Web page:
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What's really funny is how certain people on GCA have such disdain for what Muirhead did but if you changed the last name of the designer from Muirhead to say Ross, Tillie or even C&C such a situation would be looked upon a bit differently. Makes you wonder how they define and apply quirk?
Now, that's just not the case. And anyway, how did quirk become such a blatant man made fabrication such as the Muirhead hole? Holes like Yale's 18th derive their quirk from circumstances, as you suggested, they aren't contrived.Muirhead wasn't going for quirk, at least not from what I've seen of his writings.
"However, while the Jaws hole is gone,"The notable "Jaws" hole at Stone Harbor is not gonel. All that was done is the teeth were filed off and the sharks jaws were gently closed onto each side of the green (the bunkers are no longer separated by water).
I define quirk is being "unpredictable" and clearly out of the norm.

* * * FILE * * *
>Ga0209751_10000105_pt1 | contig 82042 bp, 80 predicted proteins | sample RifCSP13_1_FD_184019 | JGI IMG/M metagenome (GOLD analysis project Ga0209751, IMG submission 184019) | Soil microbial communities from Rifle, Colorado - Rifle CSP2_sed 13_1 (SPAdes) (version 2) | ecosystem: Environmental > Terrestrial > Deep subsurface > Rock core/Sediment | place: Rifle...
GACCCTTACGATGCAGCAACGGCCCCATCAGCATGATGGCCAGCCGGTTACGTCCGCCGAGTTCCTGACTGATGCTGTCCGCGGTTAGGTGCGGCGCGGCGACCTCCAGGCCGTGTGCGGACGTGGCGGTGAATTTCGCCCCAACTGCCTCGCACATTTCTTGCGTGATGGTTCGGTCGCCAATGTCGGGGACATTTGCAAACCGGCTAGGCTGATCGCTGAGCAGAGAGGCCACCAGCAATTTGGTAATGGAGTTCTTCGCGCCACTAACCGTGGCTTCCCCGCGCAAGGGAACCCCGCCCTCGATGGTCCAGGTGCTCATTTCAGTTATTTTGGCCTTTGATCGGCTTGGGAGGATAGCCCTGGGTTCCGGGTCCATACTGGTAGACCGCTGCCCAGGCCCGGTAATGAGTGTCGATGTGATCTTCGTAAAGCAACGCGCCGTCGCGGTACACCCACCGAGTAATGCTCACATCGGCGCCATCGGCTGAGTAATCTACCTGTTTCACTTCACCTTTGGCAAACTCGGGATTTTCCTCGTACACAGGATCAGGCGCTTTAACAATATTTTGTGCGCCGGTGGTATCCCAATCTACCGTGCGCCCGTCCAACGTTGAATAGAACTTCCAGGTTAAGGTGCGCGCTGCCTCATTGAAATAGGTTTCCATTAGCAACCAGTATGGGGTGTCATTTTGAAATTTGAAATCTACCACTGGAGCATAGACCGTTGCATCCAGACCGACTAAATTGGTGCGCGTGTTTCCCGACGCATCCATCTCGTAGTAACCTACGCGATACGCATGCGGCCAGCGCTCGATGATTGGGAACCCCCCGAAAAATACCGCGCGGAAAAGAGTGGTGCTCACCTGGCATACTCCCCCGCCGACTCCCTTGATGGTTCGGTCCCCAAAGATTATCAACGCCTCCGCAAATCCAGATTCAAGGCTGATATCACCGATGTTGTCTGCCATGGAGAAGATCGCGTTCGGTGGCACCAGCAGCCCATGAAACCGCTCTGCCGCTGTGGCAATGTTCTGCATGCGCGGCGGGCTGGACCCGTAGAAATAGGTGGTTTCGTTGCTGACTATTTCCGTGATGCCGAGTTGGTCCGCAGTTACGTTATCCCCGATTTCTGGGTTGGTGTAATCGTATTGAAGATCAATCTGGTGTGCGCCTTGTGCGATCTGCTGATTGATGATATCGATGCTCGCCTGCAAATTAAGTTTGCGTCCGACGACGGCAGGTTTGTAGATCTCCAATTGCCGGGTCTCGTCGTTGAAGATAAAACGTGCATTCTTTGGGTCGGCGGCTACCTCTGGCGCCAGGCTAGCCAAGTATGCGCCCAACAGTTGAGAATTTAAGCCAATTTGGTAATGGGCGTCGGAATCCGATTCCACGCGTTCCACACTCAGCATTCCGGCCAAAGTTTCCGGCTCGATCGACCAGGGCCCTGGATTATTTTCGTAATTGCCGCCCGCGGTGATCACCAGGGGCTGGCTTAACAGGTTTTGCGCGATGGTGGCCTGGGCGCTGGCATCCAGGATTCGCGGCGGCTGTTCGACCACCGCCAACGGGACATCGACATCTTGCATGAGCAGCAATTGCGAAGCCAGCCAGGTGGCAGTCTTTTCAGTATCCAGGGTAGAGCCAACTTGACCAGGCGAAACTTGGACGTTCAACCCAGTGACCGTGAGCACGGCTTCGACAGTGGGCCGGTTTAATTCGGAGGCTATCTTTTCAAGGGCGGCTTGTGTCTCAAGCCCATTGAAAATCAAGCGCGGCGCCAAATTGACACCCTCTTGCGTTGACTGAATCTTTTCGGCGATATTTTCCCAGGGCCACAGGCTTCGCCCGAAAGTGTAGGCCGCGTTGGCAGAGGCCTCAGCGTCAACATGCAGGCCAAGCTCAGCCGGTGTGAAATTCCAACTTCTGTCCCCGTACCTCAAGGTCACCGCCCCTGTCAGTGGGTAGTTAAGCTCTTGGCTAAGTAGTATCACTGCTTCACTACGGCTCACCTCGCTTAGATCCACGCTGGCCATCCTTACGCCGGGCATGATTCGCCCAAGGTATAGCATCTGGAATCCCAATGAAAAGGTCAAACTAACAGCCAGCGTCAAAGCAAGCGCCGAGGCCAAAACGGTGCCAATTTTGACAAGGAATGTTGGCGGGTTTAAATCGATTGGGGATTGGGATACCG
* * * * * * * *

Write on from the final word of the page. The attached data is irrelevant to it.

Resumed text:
What is the norm? I define that by some allegiance to the proposition that the good shot is rewarded and the poor shot is penalized proportionally to the manner in which it is executed. If I believe correctly isn't that what good design tries to do?
You say they don't -- but I can name more than a few courses in the NY / NJ area where old time designers took existing land and simply built on it irrespective of the desire to apply even handed application of good shot rewarded / bad shot penalized maxim. I really believe some of these designers included such holes to be 19th hole conversation pieces and many of them still are.Look, I don't doubt such holes can be fun, but if a course has an abundance of quirk it's likely going to be one that runs very closely to the words I just mentioned before -- sporty, tricky and gimmick.